dR Daily

Weekend Top Ten 7/16-19: Cat videos, shopping deals and arts all over

One of the stars of the Quarantine Cat Film Festival, now streaming at tampatheatre.org.
Luxury Living Tampa Bay

Quick, there may still be time for you to catch a great deal in downtown St. Pete while wearing your PJs (read on). There’s all kinds of entertainment on tap this weekend, and some of it you can actually experience live and in person (if you dare).

7/16: Sunrise Sale in Downtown St. Pete. Since many of us are already living in our pajamas anyway (what’s the opposite of athleisure — atleisure? fatleisure?), why not shop in them, too? The Downtown St. Petersburg Business Association’s 47th Annual Sunrise Sale invites customers to shop in their PJs for a day of special deals and surprises. And they do mean sunrise: The fun started at 6:43 a.m. But don’t worry, the event lasts till 6 p.m. Find a map of participating businesses here, and go to the business association’s Facebook page for the latest news on sale offers. (This year will have some online pre-order and pick-up options for those who aren’t yet comfortable going inside — and there’s a mask contest, too.)

7/16: Broadway Barks. If you missed the recent video re-broadcast of Bernadette Peters’ 2009 concert for the benefit of Broadway Barks and Broadware Cares/Equity Fights AIDS, well — too bad for you, it was magnificent. But you get another chance tonight to get a dose of the diminutive diva when she hosts a virtual version of the Broadway Barks fundraiser (which she co-founded) with a truly all-star cast, including Hugh Jackman, Audra McDonald, Lin-Manuel Miranda, Jake Gyllenhaal, Bette Midler and many more, plus adoptable dogs and cats from shelters around the country. It begins at 7:30 p.m. on YouTube.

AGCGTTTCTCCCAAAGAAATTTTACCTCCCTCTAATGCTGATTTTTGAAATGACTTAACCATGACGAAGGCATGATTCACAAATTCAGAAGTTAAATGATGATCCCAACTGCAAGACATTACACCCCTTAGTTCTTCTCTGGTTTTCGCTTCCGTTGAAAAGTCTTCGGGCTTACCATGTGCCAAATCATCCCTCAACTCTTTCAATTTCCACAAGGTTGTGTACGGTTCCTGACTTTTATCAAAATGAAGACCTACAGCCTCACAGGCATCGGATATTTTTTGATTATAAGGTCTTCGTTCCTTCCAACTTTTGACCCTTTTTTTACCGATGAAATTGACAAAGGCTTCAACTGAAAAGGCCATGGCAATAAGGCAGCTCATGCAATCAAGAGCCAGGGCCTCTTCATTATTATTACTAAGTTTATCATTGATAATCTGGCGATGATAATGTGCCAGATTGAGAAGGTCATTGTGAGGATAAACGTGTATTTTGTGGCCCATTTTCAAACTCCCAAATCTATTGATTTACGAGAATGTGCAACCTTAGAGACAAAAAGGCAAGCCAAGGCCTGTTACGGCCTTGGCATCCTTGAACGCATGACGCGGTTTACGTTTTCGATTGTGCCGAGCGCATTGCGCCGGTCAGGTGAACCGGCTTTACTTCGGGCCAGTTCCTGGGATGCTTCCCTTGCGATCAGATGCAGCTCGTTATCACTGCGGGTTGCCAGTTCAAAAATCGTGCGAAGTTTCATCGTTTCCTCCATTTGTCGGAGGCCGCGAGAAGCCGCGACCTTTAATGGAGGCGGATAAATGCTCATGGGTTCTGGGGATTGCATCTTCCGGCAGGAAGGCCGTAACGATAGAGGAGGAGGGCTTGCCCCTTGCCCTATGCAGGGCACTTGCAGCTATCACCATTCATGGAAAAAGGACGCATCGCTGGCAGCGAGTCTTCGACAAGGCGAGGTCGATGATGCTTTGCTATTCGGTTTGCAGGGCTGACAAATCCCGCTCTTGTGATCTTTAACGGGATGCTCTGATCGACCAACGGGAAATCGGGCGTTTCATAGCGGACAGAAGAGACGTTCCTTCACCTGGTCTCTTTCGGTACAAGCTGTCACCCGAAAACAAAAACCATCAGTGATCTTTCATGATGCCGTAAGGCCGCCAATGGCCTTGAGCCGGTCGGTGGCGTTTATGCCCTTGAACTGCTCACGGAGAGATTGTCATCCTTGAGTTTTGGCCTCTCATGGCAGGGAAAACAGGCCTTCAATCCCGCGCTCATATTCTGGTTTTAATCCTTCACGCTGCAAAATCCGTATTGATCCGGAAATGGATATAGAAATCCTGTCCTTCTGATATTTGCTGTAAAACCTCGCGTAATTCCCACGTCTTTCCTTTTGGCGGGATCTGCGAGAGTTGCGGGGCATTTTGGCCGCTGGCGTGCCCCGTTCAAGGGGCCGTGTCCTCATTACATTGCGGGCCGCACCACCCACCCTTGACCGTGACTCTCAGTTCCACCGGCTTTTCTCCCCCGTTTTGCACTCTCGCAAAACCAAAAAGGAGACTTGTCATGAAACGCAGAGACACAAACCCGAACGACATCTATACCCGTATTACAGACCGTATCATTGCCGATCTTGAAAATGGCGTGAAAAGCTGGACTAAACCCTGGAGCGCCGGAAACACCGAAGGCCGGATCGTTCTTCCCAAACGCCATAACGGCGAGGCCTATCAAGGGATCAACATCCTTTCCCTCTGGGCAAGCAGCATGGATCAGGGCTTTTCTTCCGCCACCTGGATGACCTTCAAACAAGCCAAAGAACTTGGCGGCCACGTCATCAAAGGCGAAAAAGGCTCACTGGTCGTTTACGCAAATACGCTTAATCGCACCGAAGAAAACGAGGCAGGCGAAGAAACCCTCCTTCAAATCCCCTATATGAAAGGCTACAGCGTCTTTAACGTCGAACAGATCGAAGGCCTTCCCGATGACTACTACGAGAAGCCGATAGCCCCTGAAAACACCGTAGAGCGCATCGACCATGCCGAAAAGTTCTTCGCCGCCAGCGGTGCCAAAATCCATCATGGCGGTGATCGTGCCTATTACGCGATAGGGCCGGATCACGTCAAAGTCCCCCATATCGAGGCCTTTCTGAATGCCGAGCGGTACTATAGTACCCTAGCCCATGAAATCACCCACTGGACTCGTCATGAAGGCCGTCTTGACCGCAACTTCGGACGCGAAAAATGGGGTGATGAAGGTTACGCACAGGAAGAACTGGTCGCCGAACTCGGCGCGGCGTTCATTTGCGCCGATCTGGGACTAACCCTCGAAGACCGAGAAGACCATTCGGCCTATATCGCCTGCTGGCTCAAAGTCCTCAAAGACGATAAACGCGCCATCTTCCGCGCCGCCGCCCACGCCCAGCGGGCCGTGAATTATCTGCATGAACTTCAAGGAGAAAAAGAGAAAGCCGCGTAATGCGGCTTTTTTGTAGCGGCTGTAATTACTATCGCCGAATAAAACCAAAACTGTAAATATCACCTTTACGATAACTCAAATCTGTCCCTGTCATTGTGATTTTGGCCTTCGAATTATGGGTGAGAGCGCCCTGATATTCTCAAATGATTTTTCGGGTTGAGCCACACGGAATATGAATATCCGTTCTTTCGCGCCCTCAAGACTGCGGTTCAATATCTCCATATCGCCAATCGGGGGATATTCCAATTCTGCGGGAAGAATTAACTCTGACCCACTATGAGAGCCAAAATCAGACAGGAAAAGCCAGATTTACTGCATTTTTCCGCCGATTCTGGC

7/16: New Shorts at American Stage. This week’s double feature of short plays from American Stage features D.W. Gregory’s “Three Rings, No Diamonds” (a coach takes her client through ways to approach a woman) and Hal Borden’s “Your Song Remains the Same Old Song Sung Blue” (the life cycle of a relationship in dialogue lifted directly from pop songs). Guest emcee Cranstan Cumberbatch opens the proceedings with a Theatre Trivia contest (with prizes!) and a cocktail tutorial. Tune in at 8 p.m. tonight to see it live (and take part in the contest).  Register here for access to the complete New Shorts Series performing through the month of July.

7/16-19, 23-26: The Meredith Brothers at LAB Theater Project. LAB Theater Project, a small company devoted to developing new work, made a big step this year, moving into its own space just south of 7th Ave. in Ybor. Then COVID hit — not the most auspicious moment to open the doors, but the show is going on. The first production in their new home is Jeffrey Kinghorn’s The Meredith Brothers, a two-person play starring the excellent actors Larry Corwin and Michael McGreevy as brothers who try to reconnect after many years apart. You can see it via livestream or actually go to the theater and see it live! It’ll be an intimate experience either way: the 45-seat theater will only accommodate 10 audience members during the pandemic (and they’re following other safety procedures, too). 812 E. Henderson Ave., Tampa. Call 813-586-4272 or email information@labtheaterproject.com for more info.